The Washington Post Sunday
Judges are not doctors
Regarding the Sept. 8 news article “Ohio judge reverses colleague, orders halt of ivermectin to treat covid patient”:
Judicially mandated administration of an unproven medical therapy in the absence of any stated rationale represents a dangerous compromise of the trust between patients and physicians. Physician training in the United States includes four years of college, four years of medical school and three to seven years of postgraduate training. This paradigm exists to reasonably assure patients that physicians have the knowledge and experience necessary to make difficult decisions, including whether the benefits of an unproven, experimental therapy outweigh the risks.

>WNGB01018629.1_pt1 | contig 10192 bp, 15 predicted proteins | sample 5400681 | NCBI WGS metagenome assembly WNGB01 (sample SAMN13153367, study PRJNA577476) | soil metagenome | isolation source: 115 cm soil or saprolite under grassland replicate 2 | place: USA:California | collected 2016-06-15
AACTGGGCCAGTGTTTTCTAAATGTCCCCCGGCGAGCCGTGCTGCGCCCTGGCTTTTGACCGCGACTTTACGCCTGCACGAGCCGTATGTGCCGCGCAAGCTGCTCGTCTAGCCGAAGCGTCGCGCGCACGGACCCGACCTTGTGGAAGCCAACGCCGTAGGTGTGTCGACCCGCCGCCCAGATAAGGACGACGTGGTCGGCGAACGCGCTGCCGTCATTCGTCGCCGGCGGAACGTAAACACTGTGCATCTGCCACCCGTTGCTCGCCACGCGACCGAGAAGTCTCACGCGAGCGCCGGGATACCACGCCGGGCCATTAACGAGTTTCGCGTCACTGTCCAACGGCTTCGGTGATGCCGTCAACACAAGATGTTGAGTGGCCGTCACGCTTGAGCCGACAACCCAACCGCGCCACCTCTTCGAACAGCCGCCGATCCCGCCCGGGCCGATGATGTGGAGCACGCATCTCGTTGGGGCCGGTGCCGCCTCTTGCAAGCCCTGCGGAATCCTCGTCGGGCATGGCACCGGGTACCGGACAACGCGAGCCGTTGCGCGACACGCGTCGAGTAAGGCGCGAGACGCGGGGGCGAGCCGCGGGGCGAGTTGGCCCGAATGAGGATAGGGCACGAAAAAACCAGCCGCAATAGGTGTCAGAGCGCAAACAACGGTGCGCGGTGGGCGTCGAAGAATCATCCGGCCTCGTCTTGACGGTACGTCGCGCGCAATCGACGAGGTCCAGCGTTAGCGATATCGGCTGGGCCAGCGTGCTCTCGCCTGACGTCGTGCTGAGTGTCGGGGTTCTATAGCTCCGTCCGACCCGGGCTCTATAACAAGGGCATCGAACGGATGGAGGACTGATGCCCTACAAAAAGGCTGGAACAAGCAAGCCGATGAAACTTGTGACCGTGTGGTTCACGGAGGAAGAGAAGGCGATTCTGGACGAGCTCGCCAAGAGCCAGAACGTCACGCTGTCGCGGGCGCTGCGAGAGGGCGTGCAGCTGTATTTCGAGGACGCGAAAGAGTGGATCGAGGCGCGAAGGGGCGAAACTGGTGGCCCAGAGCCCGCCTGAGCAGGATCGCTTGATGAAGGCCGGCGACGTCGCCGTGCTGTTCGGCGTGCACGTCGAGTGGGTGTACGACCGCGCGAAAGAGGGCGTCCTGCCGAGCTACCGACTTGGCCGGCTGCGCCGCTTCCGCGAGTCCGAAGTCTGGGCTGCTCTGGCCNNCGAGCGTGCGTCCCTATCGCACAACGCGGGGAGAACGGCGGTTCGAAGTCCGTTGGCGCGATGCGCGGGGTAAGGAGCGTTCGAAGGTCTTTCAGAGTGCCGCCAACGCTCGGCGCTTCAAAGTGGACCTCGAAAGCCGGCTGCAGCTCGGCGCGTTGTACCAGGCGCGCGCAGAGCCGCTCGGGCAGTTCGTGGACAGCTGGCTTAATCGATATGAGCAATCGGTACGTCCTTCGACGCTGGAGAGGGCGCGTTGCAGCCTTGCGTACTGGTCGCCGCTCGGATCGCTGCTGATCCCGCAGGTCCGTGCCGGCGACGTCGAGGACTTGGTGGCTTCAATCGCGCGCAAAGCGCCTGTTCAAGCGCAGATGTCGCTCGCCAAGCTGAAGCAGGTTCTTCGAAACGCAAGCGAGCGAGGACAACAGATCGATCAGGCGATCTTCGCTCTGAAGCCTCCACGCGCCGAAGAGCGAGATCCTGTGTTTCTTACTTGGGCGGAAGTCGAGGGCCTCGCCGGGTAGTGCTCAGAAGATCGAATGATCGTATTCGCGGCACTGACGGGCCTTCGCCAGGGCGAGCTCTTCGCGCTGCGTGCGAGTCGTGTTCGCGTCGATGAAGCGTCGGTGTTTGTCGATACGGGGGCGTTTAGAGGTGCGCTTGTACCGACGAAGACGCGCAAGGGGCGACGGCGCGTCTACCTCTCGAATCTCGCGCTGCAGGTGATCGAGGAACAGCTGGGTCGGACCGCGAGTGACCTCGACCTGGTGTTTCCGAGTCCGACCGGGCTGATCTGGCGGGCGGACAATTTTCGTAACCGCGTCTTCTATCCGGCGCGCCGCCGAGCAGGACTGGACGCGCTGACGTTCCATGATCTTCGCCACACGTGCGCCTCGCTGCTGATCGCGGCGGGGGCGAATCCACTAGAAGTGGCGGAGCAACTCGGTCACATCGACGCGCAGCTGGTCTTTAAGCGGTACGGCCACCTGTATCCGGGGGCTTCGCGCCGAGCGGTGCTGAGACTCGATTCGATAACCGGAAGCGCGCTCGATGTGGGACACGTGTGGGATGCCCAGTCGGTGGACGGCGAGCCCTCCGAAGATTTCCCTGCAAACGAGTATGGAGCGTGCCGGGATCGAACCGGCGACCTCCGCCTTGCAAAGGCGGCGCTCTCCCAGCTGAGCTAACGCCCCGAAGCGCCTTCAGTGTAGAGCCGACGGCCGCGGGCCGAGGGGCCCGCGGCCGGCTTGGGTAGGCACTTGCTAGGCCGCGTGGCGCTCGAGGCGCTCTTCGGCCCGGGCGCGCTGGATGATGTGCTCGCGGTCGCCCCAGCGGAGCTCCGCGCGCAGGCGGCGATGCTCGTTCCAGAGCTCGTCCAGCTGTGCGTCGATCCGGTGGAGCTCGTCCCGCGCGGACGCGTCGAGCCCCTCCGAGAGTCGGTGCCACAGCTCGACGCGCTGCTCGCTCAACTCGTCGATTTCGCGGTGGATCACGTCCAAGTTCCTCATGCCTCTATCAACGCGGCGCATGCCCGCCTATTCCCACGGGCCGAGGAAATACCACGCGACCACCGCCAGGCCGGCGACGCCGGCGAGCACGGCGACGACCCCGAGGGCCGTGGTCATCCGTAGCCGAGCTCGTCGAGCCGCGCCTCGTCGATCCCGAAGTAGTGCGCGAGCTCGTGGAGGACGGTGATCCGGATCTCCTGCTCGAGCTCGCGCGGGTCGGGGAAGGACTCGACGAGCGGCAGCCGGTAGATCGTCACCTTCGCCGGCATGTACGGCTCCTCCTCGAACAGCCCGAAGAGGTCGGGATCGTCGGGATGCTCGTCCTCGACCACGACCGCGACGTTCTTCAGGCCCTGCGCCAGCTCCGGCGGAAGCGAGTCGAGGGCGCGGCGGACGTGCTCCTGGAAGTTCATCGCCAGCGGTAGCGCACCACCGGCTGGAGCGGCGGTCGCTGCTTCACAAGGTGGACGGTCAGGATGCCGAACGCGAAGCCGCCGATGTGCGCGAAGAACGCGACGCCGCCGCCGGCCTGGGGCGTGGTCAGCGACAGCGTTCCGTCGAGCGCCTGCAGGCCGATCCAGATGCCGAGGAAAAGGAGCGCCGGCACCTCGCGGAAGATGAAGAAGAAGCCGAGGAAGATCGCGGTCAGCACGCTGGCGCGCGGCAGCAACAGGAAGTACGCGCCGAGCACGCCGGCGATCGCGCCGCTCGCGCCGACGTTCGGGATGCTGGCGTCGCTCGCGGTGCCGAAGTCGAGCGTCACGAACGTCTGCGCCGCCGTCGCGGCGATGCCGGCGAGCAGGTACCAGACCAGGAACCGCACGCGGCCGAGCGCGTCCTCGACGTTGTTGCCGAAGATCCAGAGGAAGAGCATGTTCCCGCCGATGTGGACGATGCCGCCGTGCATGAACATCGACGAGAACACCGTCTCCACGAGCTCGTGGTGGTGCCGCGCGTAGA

For Butler County Judge J. Gregory Howard to order a physician to administer a treatment with little to no scientific support and well-documented interactions with other medications, and to do so with no accompanying explanation of the legal reasoning behind it, severely undermines the trust essential to the patient-physician relationship. The lack of legal justification for this decision cannot avoid the implication of politically motivated judicial activism. Such activism is an inadequate substitute for medical expertise and compromises public trust in physicians’ ability to appropriately care for their patients.
There is no good evidence to support the claim that coronavirus patients who are not prescribed ivermectin are receiving suboptimal care. The website for the Common Pleas Court of Butler County, Ohio, notes that Judge Howard presides over the Substance Abuse and Mental Illness Court, a docket using effective, evidence-based interventions and treatments. Why not apply the same standard to interventions for the coronavirus?
Michael Certo, Pittsburgh